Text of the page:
Subject: Writing to disk from the network stack (bottom half of the kernel)
To: None <email@example.com>
From: Paul Sommerhein <firstname.lastname@example.org>
Date: 02/04/2003 12:24:20
Ok, this might not be feasible, but what I want to do is to write
a 64kB chunk of data to the end of a disk file from within the
network stack in the bottom half of the kernel (incoming data
path, no process context).
o Not required to work with all filesystems, but need to work
o Only one writer (bottom half of kernel) and no readers (yet).
o The file has been opened for writing by a process which
we have a pointer to.
o The buffer cache should not be used (for writing).
o The 64kB chunk will (always) extend the file (appending).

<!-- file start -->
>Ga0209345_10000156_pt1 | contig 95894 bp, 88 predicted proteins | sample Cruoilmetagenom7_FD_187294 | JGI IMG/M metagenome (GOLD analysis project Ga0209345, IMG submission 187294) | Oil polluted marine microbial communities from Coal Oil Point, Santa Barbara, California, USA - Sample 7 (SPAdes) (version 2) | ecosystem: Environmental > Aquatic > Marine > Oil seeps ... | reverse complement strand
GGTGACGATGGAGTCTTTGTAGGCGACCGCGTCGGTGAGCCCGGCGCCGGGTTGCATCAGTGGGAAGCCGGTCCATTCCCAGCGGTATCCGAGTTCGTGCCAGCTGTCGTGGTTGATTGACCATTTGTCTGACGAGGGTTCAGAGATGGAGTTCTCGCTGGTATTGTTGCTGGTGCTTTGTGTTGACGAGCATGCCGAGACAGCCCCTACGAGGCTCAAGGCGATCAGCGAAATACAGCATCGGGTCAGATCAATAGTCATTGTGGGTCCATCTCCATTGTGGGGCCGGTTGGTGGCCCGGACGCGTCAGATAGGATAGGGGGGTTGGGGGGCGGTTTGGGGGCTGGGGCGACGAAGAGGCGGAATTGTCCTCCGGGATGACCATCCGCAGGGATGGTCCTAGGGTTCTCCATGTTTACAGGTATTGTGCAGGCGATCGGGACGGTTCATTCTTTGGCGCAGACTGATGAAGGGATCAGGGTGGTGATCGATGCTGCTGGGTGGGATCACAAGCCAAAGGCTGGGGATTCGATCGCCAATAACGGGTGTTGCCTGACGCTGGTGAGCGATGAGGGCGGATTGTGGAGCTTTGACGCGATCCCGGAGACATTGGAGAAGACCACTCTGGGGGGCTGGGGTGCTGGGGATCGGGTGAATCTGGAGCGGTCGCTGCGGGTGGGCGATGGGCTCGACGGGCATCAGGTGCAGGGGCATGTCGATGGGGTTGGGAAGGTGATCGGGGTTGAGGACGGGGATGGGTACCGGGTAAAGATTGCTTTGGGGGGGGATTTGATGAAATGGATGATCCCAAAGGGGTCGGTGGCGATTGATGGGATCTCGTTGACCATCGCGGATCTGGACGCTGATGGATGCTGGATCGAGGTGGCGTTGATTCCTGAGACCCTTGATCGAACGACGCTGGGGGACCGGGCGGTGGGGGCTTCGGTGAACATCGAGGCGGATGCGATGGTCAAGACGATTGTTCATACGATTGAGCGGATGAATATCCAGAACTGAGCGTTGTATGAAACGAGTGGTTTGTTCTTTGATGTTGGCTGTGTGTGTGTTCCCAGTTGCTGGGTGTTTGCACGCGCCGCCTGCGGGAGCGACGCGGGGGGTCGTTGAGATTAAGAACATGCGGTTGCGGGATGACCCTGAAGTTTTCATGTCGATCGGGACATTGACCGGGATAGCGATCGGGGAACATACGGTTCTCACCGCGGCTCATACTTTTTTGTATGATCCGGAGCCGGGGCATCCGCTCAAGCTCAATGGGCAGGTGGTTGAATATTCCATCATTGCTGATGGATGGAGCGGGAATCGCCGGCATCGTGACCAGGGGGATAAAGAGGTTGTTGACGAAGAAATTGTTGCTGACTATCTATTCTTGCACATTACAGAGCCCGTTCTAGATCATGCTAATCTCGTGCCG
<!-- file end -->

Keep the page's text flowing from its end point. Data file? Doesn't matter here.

o The file system has a 64kB block size.
o The maximum disk request is 64kB (is it?).
The idea is to allocate a buffer structure and point its data
buffer pointer to my 64kB data chunk. Then I initialize
b_iodone to point to a function that will take care of the
buffer when the write has completed. The other members
of the buffer structure is initalized to proper values.
The buffer is then sent to the disk driver (VOP_STRATEGY?).
If I have understood things correctly, my main problem will be
that some of the file system code might block, which I can't
tolerate since I am in the bottom half of the kernel. More
specifically, I have a feeling that since I need to extend the
file, the process of allocating a physical disk block might block.
Is this feeling right?
Are there any other issues involved which may make this impossible?
Any pointers highly appreciated.
I am currently taking my first stumbling steps in kernel land,
so bear with me...